Introverts and extroverts alike came together at the McPherson Public Library Monday night to talk about how different personalities interact with each other and the world.

Introverts and extroverts alike came together at the McPherson Public Library Monday night to talk about how different personalities interact with each other and the world.

The discussion was the third in a series the library hosted this summer. Each session was based on a TED Talk, in which speakers share ideas on a wide array of topics.

Monday's talk, "The Power of Introverts" by Susan Cain, focused on how society has developed in such a way that introversion is sometimes seen as a bad thing, contrary to the way people saw introverts in the past.

Cain, who identifies as an introvert, explained how when she was growing up, she often felt pressure to be more like extroverts. As an example, she shared her first experience attending a summer camp, where she expected to have a lot of time to herself reading.

"In reality, it was more like a keg party without the alcohol," she said.

Campers and counselors alike encouraged her to constantly be involved in group activities — a behavior many introverts find exhausting.

"I could tell 50 stories like that where being an introvert was not right, and I always thought I was wrong," she said.

Cain said these experiences led her to alter her career course and go out of her way to act more like an extrovert. However, she believes introverted behaviors are necessary in the world.

"Introversion is not the same as being shy," she said. "It's about how people respond to stimuli. Introverts like having less."

She said in the last century, institutions like schools and businesses have put increasing emphasis that favor extroverted behaviors, such as group work and collaboration. While these things are important, she said, it is equally important for people to have time alone to create their own ideas — behavior typically associated with introversion.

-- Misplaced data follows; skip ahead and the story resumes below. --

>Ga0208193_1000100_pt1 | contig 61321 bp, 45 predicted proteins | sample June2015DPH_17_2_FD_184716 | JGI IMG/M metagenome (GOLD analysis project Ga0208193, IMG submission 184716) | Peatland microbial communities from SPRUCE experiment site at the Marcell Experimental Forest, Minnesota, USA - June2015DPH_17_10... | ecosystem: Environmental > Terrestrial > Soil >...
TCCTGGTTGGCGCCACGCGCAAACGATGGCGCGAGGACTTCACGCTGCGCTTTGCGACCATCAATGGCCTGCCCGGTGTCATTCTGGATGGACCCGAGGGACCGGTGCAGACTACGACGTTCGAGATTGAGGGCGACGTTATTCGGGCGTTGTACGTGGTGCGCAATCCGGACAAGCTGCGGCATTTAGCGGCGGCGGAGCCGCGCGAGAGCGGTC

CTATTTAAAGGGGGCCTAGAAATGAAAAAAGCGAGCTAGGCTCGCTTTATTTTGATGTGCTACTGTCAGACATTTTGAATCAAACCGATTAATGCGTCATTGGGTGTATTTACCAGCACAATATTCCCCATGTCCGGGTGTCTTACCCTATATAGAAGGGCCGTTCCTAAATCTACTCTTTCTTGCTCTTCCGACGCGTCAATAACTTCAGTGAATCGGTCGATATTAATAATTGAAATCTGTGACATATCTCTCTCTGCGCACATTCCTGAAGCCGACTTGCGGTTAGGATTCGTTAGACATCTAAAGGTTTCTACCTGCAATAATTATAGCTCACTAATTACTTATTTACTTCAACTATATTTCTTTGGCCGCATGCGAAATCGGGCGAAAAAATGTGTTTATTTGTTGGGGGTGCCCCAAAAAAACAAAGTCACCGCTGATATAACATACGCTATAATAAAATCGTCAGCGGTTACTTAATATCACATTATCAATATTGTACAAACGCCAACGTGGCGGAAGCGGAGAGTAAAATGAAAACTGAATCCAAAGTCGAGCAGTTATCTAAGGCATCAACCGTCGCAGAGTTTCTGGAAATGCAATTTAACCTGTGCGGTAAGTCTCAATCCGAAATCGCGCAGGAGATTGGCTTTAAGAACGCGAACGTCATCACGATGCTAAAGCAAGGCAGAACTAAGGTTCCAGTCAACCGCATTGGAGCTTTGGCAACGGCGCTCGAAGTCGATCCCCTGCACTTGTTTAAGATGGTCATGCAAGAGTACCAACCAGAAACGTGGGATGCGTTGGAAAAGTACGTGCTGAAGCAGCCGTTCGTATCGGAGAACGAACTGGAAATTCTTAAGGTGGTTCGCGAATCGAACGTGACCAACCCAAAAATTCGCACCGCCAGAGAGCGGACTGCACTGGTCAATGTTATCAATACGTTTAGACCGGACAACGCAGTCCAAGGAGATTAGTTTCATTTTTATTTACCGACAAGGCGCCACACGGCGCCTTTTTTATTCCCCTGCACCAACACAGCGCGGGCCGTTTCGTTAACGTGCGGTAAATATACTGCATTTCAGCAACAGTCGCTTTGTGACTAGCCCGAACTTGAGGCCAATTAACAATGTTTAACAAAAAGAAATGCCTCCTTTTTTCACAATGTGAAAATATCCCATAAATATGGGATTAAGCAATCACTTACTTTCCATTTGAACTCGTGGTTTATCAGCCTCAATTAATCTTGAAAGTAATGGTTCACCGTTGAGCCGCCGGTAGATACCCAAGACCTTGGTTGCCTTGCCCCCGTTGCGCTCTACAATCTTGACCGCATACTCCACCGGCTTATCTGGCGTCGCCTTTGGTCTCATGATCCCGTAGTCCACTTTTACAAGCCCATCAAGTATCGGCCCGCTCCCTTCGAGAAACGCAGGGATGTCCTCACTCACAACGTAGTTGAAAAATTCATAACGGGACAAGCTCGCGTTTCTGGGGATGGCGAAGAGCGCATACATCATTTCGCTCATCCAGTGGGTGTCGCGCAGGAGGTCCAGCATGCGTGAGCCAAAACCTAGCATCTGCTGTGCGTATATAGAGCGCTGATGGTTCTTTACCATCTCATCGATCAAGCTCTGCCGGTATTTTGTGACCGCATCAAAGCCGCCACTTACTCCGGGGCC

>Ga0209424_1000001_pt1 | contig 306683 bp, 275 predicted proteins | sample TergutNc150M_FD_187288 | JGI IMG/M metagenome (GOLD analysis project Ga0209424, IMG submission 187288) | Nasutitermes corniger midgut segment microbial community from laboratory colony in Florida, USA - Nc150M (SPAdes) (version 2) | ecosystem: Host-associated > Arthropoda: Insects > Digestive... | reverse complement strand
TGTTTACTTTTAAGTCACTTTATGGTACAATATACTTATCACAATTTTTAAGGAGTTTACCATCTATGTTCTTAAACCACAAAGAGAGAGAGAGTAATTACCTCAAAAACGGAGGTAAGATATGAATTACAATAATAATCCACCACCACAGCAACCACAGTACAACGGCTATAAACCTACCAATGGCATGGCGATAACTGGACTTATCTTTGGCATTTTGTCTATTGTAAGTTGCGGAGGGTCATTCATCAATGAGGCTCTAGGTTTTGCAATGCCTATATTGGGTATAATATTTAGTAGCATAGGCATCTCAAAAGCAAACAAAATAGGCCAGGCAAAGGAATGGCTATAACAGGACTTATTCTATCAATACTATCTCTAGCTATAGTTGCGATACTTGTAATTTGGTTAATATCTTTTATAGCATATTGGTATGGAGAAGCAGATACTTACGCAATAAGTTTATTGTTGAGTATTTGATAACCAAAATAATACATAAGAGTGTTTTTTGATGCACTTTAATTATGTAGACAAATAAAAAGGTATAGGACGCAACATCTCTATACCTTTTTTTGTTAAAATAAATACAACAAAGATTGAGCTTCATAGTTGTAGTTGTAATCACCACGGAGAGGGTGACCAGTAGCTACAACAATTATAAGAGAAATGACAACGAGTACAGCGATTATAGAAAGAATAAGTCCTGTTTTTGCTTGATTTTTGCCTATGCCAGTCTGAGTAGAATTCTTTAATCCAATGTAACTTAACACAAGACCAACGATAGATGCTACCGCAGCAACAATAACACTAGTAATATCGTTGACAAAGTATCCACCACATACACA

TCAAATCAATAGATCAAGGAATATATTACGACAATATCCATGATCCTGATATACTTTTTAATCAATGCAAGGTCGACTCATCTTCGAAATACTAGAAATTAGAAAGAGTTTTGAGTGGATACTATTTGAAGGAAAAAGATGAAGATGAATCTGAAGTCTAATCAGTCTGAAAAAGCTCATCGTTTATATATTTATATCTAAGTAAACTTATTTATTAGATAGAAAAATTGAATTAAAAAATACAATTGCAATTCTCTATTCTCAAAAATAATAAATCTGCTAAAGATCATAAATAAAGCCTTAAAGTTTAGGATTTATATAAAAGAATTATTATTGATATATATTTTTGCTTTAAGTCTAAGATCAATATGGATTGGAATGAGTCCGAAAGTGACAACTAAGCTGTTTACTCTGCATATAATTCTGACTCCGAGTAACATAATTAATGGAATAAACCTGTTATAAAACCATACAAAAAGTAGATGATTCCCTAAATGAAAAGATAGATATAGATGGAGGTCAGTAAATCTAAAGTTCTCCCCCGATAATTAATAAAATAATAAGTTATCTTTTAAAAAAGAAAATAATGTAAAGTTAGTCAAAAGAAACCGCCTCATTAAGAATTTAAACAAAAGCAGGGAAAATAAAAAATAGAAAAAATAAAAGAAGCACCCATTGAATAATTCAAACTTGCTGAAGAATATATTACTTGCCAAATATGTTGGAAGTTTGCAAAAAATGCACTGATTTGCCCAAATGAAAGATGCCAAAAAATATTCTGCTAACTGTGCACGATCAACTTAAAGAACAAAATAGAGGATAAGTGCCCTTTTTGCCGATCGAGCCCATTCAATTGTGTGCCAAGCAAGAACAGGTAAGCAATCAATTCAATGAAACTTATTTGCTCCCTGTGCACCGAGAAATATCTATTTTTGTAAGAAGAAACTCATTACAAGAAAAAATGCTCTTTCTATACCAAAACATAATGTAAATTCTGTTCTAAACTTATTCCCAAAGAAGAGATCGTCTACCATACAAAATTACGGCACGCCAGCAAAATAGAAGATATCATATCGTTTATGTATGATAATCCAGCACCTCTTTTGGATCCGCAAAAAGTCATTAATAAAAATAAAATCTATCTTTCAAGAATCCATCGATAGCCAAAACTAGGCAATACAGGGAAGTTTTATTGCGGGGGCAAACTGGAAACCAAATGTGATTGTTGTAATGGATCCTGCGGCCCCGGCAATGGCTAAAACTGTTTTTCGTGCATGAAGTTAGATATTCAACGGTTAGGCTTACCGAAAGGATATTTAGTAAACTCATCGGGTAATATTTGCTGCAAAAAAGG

"Solitude matters. We have known that for a century, but recently we have started to forget."

She said time alone is important because when people work in groups, they tend to start thinking alike and following the most charismatic people, rather than coming up with individual, unique ideas. For this reason, she encourages a better balance between group and individual work, and for people to focus on the unique things they bring to a group, rather than trying to pretend everyone thinks alike.

During the group discussion, participants took an informal quiz to determine whether they identify more strongly as an introvert or an extrovert. Questions included how much a person enjoys being in a group and willingness to take risks.

Participants brought up different factors that can influence a person's personality, such as culture and upbringing, that might influence whether that person is more introverted or extroverted.

They also addressed how personality is not set in cement, but can change over time with experience and age.

"Years ago, I would have identified as much more of an extrovert," said one participant. "Now, according to these questions anyway, it's more even."

Participants also talked about advantages and disadvantages of different behaviors, depending on the situation. In general, participants said introverts might be better at coming up with individual ideas, while extroverts might be more adept at putting different ideas together.

For this reason, it could be advantageous to have a mix of both personalities.

However, participants also said that introversion and extroversions aren't the only factors in a person's personality, and that there is a lot of overlap between how introverts and extroverts act.